Scrap any law which exempts those in authority

I believe that all those in authority/public service etc, should be subject to the same laws and expenses as the rest of the population.  This should include both the Commons and the Lords.

There should be no exemptions, to ensure that those in positions of power are subject to the same regulations and price rises such as fuel duty increases or the taxes levied on the general public in receipt of hospitality, free travel etc.

There should be no possibility of anyone making a rule/law/tax and exempting themselves.

Why is this idea important?

I believe that all those in authority/public service etc, should be subject to the same laws and expenses as the rest of the population.  This should include both the Commons and the Lords.

There should be no exemptions, to ensure that those in positions of power are subject to the same regulations and price rises such as fuel duty increases or the taxes levied on the general public in receipt of hospitality, free travel etc.

There should be no possibility of anyone making a rule/law/tax and exempting themselves.

Give Communities the Power to Deal with their Own Food Waste

Allow communities to deal with their own food waste by removing the unnecessarily strict interpretation of the Animal By Products Regulations (ABPR) and increasing the limits of food waste which can be composted under a T23 anaerobic composting exemption.

Any community group which wishes to compost their own food waste must comply with the very strict time, temperature and particle size requirements set out in the Animal By Product Regulations. These regulations came into force in aftermath of Foot and Mouth and other crises to regulate collection, transport, storage, handling, processing and use of animal by products in EU Member States but their application in the UK has been far too restrictive.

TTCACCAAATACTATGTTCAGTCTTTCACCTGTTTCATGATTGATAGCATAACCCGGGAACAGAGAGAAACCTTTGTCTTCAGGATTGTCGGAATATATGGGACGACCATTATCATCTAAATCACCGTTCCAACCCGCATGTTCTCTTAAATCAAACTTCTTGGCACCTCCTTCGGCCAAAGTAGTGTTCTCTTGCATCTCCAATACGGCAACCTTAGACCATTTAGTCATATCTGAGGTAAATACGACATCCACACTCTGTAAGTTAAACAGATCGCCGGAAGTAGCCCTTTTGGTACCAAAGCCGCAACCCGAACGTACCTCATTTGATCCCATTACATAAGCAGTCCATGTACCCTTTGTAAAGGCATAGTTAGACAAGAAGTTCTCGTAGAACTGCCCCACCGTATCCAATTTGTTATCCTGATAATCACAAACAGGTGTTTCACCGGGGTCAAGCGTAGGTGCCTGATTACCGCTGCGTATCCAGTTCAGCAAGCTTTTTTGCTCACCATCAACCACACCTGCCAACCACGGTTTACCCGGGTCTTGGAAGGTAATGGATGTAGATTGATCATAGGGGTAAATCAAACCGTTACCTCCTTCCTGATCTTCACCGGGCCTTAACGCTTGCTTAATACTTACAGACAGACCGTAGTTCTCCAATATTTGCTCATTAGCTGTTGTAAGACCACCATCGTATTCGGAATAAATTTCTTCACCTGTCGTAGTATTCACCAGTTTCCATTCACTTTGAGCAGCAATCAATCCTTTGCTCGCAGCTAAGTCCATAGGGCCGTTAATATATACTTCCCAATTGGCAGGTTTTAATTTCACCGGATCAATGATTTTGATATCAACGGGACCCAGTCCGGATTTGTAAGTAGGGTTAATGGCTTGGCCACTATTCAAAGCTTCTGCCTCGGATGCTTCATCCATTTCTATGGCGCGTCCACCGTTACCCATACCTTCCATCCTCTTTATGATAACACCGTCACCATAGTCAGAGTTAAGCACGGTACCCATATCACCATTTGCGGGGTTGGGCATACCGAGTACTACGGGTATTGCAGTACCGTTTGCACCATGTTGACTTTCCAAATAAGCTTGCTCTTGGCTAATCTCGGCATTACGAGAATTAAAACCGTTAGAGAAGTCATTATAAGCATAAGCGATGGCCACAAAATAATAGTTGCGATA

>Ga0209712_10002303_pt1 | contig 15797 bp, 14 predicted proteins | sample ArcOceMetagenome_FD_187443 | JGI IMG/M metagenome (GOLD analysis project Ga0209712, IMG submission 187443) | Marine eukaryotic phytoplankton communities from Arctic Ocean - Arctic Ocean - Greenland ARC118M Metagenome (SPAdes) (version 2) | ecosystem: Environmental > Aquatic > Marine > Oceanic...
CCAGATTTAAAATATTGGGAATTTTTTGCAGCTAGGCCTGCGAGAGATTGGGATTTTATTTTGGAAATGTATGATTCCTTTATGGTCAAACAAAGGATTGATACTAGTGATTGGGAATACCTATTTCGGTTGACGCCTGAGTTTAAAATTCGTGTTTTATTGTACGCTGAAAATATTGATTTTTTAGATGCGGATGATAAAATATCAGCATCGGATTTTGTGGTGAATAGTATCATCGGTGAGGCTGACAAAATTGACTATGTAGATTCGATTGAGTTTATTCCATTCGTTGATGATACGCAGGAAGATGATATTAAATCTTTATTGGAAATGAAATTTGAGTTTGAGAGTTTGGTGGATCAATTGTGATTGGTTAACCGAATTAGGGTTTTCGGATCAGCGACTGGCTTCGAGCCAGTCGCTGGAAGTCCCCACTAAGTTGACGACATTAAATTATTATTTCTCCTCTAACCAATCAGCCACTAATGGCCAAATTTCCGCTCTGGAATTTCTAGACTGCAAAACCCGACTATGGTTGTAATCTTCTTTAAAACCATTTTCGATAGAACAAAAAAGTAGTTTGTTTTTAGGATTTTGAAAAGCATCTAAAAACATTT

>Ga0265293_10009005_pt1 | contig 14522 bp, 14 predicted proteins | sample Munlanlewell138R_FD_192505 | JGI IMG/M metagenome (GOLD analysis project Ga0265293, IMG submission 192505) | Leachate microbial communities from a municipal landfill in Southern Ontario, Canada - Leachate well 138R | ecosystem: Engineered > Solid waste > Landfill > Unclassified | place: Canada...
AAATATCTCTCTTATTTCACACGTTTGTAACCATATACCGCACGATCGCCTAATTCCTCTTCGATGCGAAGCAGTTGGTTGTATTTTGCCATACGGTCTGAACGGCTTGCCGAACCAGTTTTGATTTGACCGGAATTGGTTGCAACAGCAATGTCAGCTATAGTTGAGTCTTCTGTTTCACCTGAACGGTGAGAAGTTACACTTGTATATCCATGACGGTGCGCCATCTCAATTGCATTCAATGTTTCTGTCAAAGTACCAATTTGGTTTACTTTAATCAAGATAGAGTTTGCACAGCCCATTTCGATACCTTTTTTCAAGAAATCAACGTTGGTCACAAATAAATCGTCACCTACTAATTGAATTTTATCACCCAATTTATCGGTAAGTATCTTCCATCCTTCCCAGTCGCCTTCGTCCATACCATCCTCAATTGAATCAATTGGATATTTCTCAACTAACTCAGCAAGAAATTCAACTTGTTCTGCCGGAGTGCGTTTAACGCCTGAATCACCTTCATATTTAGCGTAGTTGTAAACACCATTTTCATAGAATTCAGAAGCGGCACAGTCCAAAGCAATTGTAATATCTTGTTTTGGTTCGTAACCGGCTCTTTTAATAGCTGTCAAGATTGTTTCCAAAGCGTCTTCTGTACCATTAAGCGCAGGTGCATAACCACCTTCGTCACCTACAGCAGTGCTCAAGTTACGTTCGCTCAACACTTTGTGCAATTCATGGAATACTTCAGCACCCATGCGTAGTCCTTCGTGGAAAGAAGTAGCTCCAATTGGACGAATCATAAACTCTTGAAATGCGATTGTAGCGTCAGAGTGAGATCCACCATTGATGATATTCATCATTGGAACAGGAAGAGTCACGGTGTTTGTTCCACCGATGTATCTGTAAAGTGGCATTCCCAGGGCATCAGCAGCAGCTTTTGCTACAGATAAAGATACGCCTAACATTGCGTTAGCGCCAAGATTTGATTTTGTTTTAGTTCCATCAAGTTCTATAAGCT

Under the ABPR all catering waste must be composted in line with the ABPR. Catering Waste is defined  as ‘all waste food including used cooking oil originating in restaurants, catering facilities and kitchens, including central kitchens and household kitchens’ this includes waste from vegetarian kitchens, and no distinction is made for purely vegetable waste (DEFRA website). In practice this means that even a tea bag which may have theoretically touched some milk cannot be composted by community groups unless they can meet the strict guidelines set out in the ABPR.  This means that community groups wishing to compost their carrot peelings must be able to afford expensive in-vessel composting systems and the associated testing and recording.

 Those community groups which do manage to meet the requirements of the ABPR are then only allowed 10 tonnes of food waste on site at anyone time under a free exemption. As the quantities most community groups are processing are less than is financially sustainable for PAS100 accreditation the whole of the material – finished compost of excellent quality included is classed legally as food waste and thus limited to 10 tonnes on site at anyone time. Thus the free exemption treats normal kitchen waste in the same way as animal tissue waste (including blood and carcasses!). 

If groups cannot meet  these limits they must apply for a Standard Permit or Bespoke Permit. These permits were developed with large scale commercial composters in mind and cost thousands of pounds. As most community groups operate on tiny budgets, relying on the good will of volunteers these costs simply cannot be meet.